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Homework Help: Innacurate movie physics project

  1. Jun 7, 2006 #1
    Hi, im in 11th grade and am currently in my first year of physics.

    I need to use Coulomb's laws to prove that creating a repulsive force of 110833 newtons would take an impossible amount of energy to generate...but its not really that simple, please read on.

    Our teacher recently assigned us a project in which we have to find two physically impossible scenes in movies and analyze how they are physically impossible (using the various equations and such that we learned throughout the year) The analysis need to be mathematical, not merely conceptual (ie, i cant just use the flying scene from crouching tiger hidden dragon and state that human flight is impossible).

    For my two scenes, i decided to use 2 scenes from the matrix movies, one of them i am having no problem analyzing, the second one is quite difficult though.

    It's the scene in matrix 3 when neo and trinity are flying their ship and they accelerate upwards very fast. I deemed this scene impossible because since the ships levitate the same way antigrav lifters do (by charging air particles and using repulsive forces to thrust upwards) I realized that it would take an impossible amount of energy to generate an electric field that could create a repulsive force that is that huge. I am just having trouble proving this using Coulomb's laws. I was hoping someone could help me.

    This is the information i have so far
    Ship's approxomate mass: 45,000 Kg (mass of a Boeing 737)

    Acceleration: 2.46 m/s at 40 degrees relative to the ground (the ship is rising on a slant, much like how a plane takes off)

    Net force on the ship (found by multiplying mass by acceleration): ~110833 N

    So basically, i need to use Coulomb's laws to prove that creating an electric field with a repulsive force of 110833 newtons would take an impossible amount of energy to generate...any ideas on how to do that?

    So far, i tried using F = [k(q1)(q2)]/r^2 and I got (q1)(q2) = 1.23x10^13 Coulombs (which is a HUGE amount of charge)
    BUT... thats assuming that the radius would be 1 meter...i have no idea what to plug in for the radius.

    Also, i assumed that q1 and q2 are equal but opposite (therefore 1.23x10^13 is simply q^2) but is this a correct assumption? I'm not even sure what im doing.

    I'd like to somehow convert this to Joules or Watts, so that i can compare it to the output of a powerplant, thereby showing how impossible it is (ie "powering this ship would take an amount of energy equivalent to the output of 17 nuclear power plants")

    I really have no idea where to go from here. Any help would be greatly appreciated.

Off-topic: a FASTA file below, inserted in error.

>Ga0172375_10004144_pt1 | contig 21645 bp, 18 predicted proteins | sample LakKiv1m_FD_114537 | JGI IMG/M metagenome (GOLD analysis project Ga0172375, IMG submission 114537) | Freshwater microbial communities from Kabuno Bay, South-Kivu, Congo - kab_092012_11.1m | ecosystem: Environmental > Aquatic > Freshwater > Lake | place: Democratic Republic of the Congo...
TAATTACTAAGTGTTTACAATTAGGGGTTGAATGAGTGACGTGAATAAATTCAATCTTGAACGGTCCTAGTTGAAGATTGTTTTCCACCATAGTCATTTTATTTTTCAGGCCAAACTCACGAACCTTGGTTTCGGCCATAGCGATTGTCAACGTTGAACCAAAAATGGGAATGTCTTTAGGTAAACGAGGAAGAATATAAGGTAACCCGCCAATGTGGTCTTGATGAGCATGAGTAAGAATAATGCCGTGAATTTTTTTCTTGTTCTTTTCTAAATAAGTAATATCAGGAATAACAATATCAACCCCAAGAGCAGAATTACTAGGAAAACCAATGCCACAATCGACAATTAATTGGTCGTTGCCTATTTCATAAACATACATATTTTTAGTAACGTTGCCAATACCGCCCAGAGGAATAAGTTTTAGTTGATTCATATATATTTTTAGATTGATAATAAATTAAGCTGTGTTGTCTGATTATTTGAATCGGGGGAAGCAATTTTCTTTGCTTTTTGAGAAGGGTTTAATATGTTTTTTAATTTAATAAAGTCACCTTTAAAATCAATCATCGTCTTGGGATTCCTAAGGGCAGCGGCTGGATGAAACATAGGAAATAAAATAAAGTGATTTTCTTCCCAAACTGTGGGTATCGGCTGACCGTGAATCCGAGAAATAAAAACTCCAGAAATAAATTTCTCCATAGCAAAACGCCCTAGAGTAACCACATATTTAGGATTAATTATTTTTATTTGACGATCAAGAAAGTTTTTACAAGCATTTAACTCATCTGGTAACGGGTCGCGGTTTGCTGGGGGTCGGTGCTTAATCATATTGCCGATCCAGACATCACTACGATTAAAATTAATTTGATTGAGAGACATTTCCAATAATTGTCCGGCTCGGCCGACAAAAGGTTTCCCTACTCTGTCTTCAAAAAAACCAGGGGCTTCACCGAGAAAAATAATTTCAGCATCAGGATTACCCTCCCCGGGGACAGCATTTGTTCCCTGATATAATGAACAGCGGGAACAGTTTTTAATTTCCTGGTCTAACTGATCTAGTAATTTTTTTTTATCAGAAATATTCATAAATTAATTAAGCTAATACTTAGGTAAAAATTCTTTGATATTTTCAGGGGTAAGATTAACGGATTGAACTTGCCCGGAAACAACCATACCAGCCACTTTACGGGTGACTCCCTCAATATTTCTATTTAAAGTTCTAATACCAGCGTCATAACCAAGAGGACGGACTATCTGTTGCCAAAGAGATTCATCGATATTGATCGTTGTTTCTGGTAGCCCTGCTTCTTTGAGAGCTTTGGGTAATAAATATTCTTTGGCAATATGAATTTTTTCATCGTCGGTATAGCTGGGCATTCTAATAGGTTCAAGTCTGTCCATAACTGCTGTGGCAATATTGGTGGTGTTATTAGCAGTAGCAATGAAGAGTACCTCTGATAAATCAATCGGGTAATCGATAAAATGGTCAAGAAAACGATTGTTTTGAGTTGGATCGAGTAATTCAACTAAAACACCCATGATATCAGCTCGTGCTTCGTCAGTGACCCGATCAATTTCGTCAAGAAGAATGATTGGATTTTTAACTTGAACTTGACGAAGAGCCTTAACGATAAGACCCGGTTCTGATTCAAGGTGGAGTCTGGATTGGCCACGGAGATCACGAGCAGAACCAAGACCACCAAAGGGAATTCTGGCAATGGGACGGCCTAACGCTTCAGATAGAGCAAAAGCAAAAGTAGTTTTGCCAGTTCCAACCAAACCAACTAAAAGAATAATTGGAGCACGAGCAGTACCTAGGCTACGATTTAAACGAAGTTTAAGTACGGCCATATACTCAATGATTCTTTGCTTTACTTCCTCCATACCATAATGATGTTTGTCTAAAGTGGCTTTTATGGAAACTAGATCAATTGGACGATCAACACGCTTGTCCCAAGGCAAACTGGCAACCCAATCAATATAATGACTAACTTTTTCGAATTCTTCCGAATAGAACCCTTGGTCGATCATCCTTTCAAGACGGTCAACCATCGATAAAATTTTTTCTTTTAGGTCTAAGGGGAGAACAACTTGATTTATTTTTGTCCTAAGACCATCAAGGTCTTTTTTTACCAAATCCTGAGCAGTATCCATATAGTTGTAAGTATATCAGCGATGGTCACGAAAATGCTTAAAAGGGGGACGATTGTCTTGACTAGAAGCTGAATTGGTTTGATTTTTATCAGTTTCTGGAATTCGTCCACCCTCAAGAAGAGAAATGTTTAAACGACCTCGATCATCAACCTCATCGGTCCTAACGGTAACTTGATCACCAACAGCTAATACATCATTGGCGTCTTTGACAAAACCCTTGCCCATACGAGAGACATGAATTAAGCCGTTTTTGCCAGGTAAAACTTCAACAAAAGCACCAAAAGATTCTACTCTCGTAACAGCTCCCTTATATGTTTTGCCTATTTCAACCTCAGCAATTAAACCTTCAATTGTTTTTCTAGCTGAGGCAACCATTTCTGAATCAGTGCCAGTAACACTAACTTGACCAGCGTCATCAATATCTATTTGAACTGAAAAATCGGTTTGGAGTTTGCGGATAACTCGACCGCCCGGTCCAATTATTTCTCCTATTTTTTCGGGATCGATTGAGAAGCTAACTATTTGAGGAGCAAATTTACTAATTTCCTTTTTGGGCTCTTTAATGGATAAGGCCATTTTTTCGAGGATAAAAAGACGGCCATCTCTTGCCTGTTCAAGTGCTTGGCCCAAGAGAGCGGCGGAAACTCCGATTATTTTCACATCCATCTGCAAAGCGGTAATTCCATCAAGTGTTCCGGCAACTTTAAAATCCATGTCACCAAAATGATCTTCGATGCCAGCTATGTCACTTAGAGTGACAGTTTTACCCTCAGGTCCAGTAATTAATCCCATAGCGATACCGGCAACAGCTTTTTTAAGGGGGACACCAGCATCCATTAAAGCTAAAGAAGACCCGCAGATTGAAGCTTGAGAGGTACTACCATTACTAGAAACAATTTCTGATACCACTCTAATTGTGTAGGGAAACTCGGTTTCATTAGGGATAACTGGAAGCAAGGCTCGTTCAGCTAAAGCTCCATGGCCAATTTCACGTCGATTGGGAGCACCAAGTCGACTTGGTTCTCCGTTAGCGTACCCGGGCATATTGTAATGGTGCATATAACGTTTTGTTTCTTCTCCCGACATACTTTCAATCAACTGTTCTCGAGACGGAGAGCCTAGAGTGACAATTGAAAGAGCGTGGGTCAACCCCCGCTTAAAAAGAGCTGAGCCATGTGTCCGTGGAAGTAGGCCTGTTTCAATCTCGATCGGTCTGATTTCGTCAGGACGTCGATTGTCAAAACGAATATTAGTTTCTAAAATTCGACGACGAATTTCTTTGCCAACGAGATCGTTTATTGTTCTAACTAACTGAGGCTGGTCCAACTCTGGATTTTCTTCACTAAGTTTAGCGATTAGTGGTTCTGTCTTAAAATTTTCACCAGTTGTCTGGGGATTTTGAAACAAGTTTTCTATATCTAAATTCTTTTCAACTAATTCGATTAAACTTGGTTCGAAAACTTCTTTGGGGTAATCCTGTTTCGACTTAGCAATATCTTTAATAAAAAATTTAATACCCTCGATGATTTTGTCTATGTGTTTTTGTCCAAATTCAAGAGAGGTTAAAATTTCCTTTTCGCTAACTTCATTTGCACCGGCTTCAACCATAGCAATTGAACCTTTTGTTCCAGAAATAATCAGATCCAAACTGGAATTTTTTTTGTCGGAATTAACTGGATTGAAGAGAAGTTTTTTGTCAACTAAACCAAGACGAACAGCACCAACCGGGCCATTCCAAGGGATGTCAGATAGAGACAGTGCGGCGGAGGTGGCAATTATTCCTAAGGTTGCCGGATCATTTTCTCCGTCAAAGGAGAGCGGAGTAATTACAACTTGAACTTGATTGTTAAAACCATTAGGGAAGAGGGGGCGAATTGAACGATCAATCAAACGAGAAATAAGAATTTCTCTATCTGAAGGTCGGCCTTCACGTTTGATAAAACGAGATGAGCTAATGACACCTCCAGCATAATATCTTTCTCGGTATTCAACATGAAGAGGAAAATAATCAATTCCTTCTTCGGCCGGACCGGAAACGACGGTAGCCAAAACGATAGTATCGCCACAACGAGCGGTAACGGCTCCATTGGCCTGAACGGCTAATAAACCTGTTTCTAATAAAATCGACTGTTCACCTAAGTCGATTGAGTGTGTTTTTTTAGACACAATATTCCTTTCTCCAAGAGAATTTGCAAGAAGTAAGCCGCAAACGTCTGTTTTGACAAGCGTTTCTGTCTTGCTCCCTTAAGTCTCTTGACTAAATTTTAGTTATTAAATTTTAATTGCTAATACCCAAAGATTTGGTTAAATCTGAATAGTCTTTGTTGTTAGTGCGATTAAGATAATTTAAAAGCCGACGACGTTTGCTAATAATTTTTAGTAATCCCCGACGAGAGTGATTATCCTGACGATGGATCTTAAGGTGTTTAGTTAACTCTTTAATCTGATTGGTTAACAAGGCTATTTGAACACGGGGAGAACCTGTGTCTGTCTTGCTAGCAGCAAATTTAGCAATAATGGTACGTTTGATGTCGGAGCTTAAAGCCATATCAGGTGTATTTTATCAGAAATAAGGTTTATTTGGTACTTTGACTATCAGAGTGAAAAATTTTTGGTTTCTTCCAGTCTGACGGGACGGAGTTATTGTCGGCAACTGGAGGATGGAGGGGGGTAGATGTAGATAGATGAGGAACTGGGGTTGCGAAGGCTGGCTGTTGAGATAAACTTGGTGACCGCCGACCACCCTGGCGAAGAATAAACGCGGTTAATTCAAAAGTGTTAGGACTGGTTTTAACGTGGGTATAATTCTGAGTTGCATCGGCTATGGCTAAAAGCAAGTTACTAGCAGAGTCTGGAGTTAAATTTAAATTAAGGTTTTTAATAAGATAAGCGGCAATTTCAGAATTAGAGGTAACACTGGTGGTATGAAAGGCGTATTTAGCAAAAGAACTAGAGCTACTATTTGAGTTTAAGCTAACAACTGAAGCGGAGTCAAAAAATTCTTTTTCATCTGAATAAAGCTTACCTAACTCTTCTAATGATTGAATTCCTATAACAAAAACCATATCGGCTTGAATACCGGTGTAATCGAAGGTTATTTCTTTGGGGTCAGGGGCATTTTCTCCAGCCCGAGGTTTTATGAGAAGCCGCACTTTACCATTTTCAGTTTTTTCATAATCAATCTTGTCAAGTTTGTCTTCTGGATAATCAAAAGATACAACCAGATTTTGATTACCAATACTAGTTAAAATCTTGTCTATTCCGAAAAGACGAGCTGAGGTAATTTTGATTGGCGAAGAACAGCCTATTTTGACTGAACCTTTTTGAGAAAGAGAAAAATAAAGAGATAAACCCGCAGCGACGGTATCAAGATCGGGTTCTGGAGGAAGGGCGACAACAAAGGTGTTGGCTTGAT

Thank you very much for your help.
    Last edited: Jun 7, 2006
  2. jcsd
  3. Jun 7, 2006 #2

    Chi Meson

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    First of all, to get a repulsive force, you need to have the two ships gain the same charge, not opposite charges (opposites attract, but you knew that, right?)

    One way to go about it, pretend that both ships gained an equal amount of charge from the earth. Use the equation by which the energy of a charged capacitor is determined. Estimate the profile surface area of the ships to determine an approximate capacitance.

    You are totally correct that there would be an absurd amount of charge required.

    PS, is this by any chance an IB physics class?
  4. Jun 7, 2006 #3
    Hi, thanks for your speedy response.

    I dont think i explained the problem very well, you see there's only ONE ship and it has electrical plates all over it that are suppsoed to lift it off the ground (using technology very similar to lifter technology).

    Oh and its not an IB physics class, its just a regular junior level phys class (no college credit here ;-)

  5. Jun 7, 2006 #4

    Chi Meson

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    OK then, repulsive force needs two things. What specifically are the two things getting charged?
  6. Jun 8, 2006 #5
    the 2 things getting charged are the particles in the air, and the plates on the ship (the will have equal charges and repel)

    this is what im thinking:

    1. I use F = kq1q2/r^2 to get (q1q2). Assuming r = 1 meter (the charge plates charge particles roughly 1 meter away)

    since q1 = q2 i can square root the answer to get Q

    2. then i use Q = CV to get capictance in farads

    3. then i use C = KEoA/r
    to get the approxomate surface area of the kind of capacitor that would hold this ridiculous charge.

    That sound about right?
    Last edited: Jun 8, 2006
  7. Jun 8, 2006 #6
    yes but not only do you need to take into account the force of repulsion but you also need to use the force of attraction due to gravity,

    F=mg or for a gravitational


    where M is the mass of the earth and m is the mass of the ship.

    so in order to find the net force on the ship, in motion,
    i think this is correct.

    [tex] F_{net}=m(g-a)[/tex], so this is the net force.
    Last edited: Jun 8, 2006
  8. Jun 8, 2006 #7
    sorry my latex is not upto sctratch it was meant to say


    Fn is the net force


    ps. model the ship as a point charge
    Last edited: Jun 8, 2006
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